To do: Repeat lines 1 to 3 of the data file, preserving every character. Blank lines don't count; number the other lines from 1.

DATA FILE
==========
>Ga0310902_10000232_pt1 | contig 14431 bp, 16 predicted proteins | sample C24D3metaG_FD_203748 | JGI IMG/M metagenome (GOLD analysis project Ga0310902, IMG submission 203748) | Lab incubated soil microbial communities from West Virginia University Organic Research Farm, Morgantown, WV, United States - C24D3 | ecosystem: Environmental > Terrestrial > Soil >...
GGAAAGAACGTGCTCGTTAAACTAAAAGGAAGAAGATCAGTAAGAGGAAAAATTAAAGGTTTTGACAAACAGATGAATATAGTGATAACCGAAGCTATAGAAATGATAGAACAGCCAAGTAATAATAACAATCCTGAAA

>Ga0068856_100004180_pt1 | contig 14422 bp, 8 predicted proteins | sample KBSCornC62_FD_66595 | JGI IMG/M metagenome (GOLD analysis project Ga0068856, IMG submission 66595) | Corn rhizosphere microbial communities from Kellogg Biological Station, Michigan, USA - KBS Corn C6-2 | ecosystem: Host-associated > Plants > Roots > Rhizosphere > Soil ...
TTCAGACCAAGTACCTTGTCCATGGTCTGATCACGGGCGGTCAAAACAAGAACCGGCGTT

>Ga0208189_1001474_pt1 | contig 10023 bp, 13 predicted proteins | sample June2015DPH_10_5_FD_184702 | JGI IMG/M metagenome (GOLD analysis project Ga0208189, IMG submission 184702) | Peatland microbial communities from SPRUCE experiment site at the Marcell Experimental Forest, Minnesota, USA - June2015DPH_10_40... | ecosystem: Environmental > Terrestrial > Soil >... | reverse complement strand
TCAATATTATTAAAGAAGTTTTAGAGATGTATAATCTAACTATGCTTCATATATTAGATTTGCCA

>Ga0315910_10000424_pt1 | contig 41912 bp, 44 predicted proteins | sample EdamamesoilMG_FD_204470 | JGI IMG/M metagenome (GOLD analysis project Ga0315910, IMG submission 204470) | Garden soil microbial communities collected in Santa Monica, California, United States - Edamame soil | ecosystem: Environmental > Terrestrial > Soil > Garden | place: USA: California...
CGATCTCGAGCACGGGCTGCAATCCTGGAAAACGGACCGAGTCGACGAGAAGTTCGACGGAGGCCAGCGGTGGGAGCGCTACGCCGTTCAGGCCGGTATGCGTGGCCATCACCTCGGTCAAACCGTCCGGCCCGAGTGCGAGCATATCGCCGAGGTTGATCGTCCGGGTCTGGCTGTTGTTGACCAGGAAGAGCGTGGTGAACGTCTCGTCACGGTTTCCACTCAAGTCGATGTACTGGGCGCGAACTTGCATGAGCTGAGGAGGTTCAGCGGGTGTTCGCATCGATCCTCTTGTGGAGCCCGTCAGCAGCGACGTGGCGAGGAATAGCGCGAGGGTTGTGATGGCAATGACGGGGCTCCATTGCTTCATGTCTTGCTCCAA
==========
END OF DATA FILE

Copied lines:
>Ga0310902_10000232_pt1 | contig 14431 bp, 16 predicted proteins | sample C24D3metaG_FD_203748 | JGI IMG/M metagenome (GOLD analysis project Ga0310902, IMG submission 203748) | Lab incubated soil microbial communities from West Virginia University Organic Research Farm, Morgantown, WV, United States - C24D3 | ecosystem: Environmental > Terrestrial > Soil >...
GGAAAGAACGTGCTCGTTAAACTAAAAGGAAGAAGATCAGTAAGAGGAAAAATTAAAGGTTTTGACAAACAGATGAATATAGTGATAACCGAAGCTATAGAAATGATAGAACAGCCAAGTAATAATAACAATCCTGAAA

>Ga0068856_100004180_pt1 | contig 14422 bp, 8 predicted proteins | sample KBSCornC62_FD_66595 | JGI IMG/M metagenome (GOLD analysis project Ga0068856, IMG submission 66595) | Corn rhizosphere microbial communities from Kellogg Biological Station, Michigan, USA - KBS Corn C6-2 | ecosystem: Host-associated > Plants > Roots > Rhizosphere > Soil ...